Meanwhile, other persecuted medical pot advocates in the U.S. are seeking refugee status in Canada. Renee Boje, 32, is probably the most famous American fugitive in Canada. According to a report by Ross Crockford on, Boje is currently under U.S. extradition to face charges for conspiracy to cultivate hundreds of cannabis plants at the Los Angeles home of Todd McCormick, a cancer patient and medical marijuana activist.

If convicted, Boje faces the same mandatory minimum sentence of 10 years that Epis is likely to receive in Sacramento. The severity of the sentence, Crockford says, has made her the poster child for the increasing numbers of U.S. citizens heading north to take advantage of Canada's liberal pot laws. "There are hundreds of Americans here," Renee Boje says, "because they're being persecuted by their own government."

There is a major difference between how medical marijuana laws are applied in Canada and the U.S. The Canadian federal government has granted permits to possess or grow marijuana to more than 800 Canadians who suffer from AIDS, cancer or multiple sclerosis. Yet although California voters passed Prop. 215, the Compassionate Use Act, in 1996, the U.S. Drug Enforcement Agency has used federal law to raid and prosecute medical marijuana clubs across the state. In May last year, the U.S. Supreme Court upheld the DEA's actions, ruling that "marijuana has no medical benefits," and this June the U.S. government obtained an injunction shutting down the few remaining California clubs.

On the other side of the Atlantic, the British Labor Party, which controls the government, moved toward a far saner approach on the pot question, by in effect decriminalizing possession, even though English conservatives are nibbling around the edges of the policy change. British Home Secretary David Blunkett explained that the Blair government wished to distinguish "between drugs which kill and drugs that cause harm." Blunkett told the House of Commons that "cannabis possession remains a criminal offense," but in most cases users would not be arrested. The move would effectively extend the so-called "Lambeth experiment" (police in the south London borough of Lambeth do not arrest but merely cite cannabis offenders) to the entire nation.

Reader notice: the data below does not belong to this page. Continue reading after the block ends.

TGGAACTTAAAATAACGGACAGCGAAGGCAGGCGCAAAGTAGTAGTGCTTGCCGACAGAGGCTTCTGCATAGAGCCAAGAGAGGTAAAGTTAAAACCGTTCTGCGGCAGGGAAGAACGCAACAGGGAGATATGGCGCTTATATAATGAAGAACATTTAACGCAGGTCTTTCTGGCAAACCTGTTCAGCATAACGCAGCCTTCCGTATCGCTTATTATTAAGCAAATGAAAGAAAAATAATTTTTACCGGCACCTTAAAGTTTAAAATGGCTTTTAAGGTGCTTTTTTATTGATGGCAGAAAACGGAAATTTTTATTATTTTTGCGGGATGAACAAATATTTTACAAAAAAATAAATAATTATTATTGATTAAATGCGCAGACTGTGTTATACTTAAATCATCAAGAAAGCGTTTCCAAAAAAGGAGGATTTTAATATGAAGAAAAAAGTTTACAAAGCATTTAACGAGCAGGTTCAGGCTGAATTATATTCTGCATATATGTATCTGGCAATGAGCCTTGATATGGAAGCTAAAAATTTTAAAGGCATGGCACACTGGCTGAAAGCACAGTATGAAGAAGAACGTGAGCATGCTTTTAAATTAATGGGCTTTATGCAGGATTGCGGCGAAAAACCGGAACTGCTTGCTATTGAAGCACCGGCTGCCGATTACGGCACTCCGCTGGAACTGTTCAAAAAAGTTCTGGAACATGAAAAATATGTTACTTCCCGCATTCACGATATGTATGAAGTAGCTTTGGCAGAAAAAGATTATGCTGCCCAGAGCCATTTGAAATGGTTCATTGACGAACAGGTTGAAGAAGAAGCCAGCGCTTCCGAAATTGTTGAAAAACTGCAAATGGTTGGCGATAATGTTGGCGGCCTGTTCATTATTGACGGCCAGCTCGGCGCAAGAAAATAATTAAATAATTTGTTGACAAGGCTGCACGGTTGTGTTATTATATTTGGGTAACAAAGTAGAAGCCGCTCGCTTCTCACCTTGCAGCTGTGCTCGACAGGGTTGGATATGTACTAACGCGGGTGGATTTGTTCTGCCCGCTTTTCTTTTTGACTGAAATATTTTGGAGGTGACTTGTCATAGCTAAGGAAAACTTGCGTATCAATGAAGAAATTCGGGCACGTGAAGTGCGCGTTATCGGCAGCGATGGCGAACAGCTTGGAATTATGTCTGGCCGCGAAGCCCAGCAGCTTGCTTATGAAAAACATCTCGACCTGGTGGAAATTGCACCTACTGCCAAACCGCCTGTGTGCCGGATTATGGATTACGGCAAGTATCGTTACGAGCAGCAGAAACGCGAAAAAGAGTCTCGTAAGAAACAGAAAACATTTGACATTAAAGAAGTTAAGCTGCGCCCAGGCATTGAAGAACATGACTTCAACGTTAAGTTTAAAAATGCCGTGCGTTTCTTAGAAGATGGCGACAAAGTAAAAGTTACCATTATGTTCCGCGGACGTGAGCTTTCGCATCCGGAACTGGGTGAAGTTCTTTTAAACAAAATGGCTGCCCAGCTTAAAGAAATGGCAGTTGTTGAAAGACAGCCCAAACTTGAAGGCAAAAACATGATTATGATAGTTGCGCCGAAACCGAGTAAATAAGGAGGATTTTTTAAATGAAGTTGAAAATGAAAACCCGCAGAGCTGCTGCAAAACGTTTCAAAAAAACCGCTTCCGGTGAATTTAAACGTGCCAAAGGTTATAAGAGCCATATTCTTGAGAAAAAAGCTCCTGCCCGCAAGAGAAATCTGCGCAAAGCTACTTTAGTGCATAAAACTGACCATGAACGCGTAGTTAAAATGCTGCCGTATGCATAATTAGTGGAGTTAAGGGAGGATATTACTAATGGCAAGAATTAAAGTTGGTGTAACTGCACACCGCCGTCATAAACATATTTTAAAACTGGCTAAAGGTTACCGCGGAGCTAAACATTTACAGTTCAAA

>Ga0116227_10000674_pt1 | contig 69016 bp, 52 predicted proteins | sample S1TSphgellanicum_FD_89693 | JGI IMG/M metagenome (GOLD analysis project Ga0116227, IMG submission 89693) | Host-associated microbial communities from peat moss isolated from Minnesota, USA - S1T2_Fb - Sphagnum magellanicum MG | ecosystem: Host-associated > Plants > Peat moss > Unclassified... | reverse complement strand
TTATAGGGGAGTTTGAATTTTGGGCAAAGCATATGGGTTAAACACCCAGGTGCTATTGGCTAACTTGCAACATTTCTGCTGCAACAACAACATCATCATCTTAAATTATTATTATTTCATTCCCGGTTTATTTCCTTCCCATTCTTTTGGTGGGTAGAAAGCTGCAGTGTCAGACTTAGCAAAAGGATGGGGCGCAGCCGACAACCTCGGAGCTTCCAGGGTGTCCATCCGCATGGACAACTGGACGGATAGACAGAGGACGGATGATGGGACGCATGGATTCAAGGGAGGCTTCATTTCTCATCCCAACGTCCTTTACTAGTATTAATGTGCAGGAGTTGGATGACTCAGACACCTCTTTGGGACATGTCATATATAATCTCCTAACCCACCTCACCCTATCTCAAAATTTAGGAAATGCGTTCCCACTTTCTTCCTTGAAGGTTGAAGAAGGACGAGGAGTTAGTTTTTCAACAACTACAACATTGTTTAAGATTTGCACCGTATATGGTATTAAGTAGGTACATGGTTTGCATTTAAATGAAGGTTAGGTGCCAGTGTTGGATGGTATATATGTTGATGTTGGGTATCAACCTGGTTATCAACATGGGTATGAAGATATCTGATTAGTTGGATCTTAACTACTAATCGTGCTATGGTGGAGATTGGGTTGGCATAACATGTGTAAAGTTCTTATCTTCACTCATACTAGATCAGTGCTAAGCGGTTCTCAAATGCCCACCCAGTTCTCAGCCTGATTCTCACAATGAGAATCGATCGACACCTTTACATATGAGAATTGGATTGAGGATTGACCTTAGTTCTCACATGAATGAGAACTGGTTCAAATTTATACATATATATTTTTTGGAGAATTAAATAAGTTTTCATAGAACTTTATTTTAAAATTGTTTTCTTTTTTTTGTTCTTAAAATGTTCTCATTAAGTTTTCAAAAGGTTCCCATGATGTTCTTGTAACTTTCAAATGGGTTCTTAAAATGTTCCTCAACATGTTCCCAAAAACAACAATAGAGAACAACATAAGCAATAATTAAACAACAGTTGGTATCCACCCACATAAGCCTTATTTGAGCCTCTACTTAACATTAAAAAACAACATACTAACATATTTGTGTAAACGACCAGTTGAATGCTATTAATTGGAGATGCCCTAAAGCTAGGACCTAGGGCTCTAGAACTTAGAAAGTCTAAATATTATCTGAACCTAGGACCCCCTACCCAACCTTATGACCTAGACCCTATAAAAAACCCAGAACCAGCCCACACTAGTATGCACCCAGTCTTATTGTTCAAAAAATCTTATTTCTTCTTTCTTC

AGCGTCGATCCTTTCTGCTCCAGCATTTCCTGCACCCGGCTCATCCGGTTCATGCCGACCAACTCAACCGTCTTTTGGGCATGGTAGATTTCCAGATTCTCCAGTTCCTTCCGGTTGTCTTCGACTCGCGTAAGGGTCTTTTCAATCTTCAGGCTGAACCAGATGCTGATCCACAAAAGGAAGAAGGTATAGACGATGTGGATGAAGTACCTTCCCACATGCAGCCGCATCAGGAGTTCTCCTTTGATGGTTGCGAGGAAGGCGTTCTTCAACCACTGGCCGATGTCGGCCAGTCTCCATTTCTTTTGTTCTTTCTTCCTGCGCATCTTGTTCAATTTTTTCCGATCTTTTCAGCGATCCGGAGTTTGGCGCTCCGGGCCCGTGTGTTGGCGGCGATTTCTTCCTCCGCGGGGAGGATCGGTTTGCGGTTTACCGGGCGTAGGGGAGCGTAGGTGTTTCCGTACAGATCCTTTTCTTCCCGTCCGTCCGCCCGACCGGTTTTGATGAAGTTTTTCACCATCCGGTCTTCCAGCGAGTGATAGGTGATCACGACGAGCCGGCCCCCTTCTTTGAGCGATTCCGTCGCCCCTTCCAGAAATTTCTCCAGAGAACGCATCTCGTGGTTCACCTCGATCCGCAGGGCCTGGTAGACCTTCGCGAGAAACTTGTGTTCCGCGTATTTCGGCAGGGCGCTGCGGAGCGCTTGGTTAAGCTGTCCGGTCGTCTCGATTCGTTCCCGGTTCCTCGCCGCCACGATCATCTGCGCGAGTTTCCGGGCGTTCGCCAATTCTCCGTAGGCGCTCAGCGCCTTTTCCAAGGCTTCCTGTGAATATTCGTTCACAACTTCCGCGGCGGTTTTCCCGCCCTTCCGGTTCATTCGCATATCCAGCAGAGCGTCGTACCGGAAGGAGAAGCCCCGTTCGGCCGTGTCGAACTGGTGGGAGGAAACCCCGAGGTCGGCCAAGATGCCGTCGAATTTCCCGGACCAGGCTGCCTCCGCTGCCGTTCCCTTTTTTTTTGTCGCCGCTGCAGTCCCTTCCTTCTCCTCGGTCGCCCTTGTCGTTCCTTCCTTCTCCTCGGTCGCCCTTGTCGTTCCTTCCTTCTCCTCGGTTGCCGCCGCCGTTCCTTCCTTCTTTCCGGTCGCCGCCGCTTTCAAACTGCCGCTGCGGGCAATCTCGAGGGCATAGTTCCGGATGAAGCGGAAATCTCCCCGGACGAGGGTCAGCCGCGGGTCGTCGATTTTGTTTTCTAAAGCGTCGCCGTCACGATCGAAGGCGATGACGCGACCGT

According to DRCNet, former British drug czar Keith Hellawell took Blunkett's pronouncement as a chance to resign with some notice. "This would virtually be the decriminalization of cannabis and this is, quite frankly, giving out the wrong message," he said in a press release. "Cannabis is simply not a sensible substance to take."

What a mess. Saner countries like our neighbor Canada and our former colonial master, England, along with other European countries, are able to make rational judgments between dangerous drugs and benign ones.

Here in the U.S. however, an hysterical anti-intellectualism (and a philosophy that views all drugs as equally bad,) continues to astound many Americans by its fundamental stupidity. Even though there have been signs of lightening up, the era of Ashcroft and Bush has ratcheted up the drug war several notches, flexing the government�s power to ruin lives, break up families and fill up jails. Despite the voices of millions of Americans who oppose the drug war, the end is not in sight, and those committed to the battle had better dig in for the long haul.

Don Hazen is the executive editor of